On 12 December 1941, the day of her sailing, Struma's engine failed and so a tug towed her out of the port of Constanţa.[17] Since the waters off Constanţa were mined, a Romanian vessel escorted her clear of the minefield.[15] She then drifted overnight while her crew tried vainly to start her engine.[17] She transmitted distress signals, and on 13 December, the Romanian tug returned.[17] The tug's crew said they would not repair Struma's engine unless it was paid.[17] The refugees had no money after they had bought their tickets and leaving Romania and so they gave all their wedding rings to the tugboatmen, who then repaired the engine.[17] Struma then got under way, but by 15 December, her engine had failed again and so she was towed into the port of Istanbul, Turkey.[17]

There, she remained at anchor, while British diplomats and Turkish officials negotiated over the fate of the passengers. Because of Arab and Jewish unrest in Palestine, the British government was determined to apply the terms of the White Paper of 1939 to minimise Jewish immigration to Palestine.[citation needed] British diplomats urged the Turkish government of Refik Saydam to prevent Struma from continuing her voyage. Turkey refused to allow the passengers to disembark. While she was detained in Istanbul, Struma ran short of food. Soup was cooked twice a week, and supper was typically an orange and some peanuts for each person.[16] At night, each child was issued a serving of milk.[16]

After weeks of negotiation, the British government agreed to honour the expired Palestinian visas that were possessed by a few passengers, who were allowed to continue to Palestine overland.[citation needed] With the help of influential friends[specify] (Vehbi Koc),[citation needed] a few others also managed to escape. One woman, Madeea Solomonovici, was admitted to an Istanbul hospital after she had miscarried.[12] On 12 February, British officials agreed that children from 11 to 16 on the ship would be given Palestinian visas, but a dispute occurred over their transportation to Palestine.[citation needed] According to some researchers, a total of 9 passengers disembarked, and the remaining 782 and 10 crew stayed on the ship.[2] Others believe that there had only been 782 passengers initially, with only Solomonovici being allowed to leave the ship.[18]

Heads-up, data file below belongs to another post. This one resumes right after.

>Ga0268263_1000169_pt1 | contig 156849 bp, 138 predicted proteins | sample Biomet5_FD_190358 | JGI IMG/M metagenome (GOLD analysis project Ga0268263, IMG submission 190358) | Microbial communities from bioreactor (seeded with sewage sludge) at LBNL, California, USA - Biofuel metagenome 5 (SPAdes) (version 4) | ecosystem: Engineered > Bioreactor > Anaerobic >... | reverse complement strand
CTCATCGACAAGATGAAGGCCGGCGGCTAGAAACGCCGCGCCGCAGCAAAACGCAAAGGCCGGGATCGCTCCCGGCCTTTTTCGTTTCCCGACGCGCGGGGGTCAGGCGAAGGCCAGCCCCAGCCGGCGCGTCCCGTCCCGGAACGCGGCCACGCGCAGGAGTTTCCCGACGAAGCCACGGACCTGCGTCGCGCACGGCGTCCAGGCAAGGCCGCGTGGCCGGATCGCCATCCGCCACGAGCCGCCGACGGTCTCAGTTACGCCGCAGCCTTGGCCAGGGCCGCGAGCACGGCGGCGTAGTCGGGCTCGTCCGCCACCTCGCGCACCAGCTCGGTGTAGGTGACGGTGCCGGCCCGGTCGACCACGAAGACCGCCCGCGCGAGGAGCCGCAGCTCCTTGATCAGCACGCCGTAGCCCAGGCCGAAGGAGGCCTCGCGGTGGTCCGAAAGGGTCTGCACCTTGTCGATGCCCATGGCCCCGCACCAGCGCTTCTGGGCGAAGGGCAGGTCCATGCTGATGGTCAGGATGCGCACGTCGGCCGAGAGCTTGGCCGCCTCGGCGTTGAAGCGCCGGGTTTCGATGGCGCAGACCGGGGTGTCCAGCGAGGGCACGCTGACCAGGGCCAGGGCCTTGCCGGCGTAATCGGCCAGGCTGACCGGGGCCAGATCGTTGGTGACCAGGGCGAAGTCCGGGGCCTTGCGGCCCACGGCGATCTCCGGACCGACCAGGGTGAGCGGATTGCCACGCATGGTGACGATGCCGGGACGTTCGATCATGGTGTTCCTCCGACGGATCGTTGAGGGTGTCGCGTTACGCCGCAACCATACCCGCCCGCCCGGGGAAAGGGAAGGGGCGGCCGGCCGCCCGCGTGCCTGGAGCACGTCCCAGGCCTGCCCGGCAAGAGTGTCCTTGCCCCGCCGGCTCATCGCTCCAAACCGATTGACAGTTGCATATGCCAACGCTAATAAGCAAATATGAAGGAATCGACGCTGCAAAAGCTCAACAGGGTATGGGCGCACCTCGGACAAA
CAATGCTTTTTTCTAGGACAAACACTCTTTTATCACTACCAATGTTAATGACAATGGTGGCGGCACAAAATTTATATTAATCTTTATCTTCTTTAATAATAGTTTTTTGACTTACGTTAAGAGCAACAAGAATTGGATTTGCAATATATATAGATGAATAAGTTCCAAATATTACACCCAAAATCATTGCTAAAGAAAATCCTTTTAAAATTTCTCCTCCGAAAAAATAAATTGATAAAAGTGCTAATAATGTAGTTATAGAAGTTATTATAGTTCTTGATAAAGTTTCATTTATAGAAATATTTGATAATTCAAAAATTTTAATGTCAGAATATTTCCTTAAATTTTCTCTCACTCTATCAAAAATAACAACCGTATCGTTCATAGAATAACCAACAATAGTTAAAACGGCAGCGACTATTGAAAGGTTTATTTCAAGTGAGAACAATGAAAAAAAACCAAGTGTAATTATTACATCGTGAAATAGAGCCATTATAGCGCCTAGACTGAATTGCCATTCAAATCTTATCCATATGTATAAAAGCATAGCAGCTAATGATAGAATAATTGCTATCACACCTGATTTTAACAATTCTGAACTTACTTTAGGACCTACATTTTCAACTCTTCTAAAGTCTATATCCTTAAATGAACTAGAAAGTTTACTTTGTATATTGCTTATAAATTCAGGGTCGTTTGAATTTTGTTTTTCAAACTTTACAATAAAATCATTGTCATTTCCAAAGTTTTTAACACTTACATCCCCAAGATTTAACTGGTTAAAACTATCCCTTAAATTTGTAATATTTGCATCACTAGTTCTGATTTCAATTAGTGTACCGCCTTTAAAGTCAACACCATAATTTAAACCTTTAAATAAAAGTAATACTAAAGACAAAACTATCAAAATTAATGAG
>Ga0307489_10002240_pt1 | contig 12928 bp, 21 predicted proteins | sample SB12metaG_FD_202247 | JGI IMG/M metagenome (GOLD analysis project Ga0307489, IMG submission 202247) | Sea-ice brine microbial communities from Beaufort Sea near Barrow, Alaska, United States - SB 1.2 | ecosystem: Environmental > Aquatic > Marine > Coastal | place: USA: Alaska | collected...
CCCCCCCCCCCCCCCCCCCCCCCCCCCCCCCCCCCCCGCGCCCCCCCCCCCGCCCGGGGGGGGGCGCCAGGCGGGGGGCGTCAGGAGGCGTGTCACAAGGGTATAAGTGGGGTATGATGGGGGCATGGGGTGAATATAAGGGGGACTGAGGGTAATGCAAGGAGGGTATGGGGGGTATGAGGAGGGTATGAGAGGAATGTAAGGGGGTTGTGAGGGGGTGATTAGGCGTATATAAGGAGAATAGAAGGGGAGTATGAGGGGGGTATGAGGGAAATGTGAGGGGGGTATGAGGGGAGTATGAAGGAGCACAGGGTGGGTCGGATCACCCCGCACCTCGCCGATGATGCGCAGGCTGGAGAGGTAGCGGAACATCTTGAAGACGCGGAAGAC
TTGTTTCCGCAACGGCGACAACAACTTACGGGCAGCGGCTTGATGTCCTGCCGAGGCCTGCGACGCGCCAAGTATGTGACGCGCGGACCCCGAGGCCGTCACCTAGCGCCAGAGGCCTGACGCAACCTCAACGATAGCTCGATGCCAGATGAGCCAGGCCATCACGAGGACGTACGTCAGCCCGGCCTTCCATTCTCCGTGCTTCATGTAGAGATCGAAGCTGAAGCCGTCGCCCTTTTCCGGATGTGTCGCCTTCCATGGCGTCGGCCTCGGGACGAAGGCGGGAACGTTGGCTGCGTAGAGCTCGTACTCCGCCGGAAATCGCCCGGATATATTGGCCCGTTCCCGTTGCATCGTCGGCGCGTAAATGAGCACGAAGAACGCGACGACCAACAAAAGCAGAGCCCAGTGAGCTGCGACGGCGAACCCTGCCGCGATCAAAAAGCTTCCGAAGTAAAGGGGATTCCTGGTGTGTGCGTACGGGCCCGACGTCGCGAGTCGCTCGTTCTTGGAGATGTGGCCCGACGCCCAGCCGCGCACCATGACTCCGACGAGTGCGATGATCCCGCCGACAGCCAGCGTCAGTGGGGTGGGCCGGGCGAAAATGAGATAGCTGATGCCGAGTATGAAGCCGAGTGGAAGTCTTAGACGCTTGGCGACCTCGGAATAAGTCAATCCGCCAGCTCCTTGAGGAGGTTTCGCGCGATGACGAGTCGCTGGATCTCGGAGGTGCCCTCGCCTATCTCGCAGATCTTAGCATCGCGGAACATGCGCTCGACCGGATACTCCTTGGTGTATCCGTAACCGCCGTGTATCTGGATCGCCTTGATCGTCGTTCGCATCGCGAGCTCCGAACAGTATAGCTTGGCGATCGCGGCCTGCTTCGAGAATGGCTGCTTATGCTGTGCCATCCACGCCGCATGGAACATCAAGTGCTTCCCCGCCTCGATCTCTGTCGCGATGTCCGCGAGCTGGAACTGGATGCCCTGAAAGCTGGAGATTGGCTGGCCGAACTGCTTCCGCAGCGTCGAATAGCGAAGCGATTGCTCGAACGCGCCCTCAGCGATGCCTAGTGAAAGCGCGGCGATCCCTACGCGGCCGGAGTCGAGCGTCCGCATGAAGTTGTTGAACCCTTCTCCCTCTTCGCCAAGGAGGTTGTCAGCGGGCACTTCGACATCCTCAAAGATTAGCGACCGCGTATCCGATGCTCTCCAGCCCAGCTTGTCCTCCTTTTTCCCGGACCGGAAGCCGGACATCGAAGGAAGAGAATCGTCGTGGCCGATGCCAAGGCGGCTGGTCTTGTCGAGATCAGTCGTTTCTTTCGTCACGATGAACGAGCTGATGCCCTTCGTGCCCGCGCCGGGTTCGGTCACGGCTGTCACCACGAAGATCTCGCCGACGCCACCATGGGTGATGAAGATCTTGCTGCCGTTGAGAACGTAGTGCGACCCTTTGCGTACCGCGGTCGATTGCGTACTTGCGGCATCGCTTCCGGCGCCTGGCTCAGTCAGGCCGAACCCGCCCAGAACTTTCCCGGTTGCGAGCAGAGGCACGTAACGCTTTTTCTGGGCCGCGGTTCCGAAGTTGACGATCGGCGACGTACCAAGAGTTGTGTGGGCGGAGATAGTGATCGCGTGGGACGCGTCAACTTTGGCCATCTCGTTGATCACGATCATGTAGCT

Towing to sea and sinking[edit]

Map of the Bosphorus Strait showing where Struma was anchored in quarantine in Istanbul Harbour (1) and was later torpedoed and sunk in the Black Sea (2)

Negotiations between Turkey and Britain seemed to reach an impasse. On 23 February 1942, a small party from the Turkish police tried to board the ship, but the refugees would not let it aboard.[16] A larger force of about 80 police officers came then surrounded Struma with motor boats, and after about half an hour of resistance, it boarded the ship.[16] The police detached the ship's anchor and attached her to a tug, which towed her through the Bosphorus and out into the Black Sea.[16][19] As she was towed along the Bosphorus, many passengers hung signs over the sides that read "SAVE US" in English and Hebrew that were visible to those who lived on the banks of the strait.[20][page needed] Despite weeks of work by Turkish engineers, the engine would not start. Turkish Government denied its entry and the British forbade it from proceeding to Palestine, the unseaworthy vessel was forced to leave harbour.[21] The Turkish authorities abandoned the ship in the Black Sea, about 10 miles north of the Bosphorus, where she drifted helplessly.[16][20][page needed]

On the morning of 24 February there was a huge explosion, and the ship sank. Many years later it was revealed that the ship had been torpedoed by the Shchuka-class Shch-213, which had also sunk the Turkish vessel Çankaya the evening before.[22][23]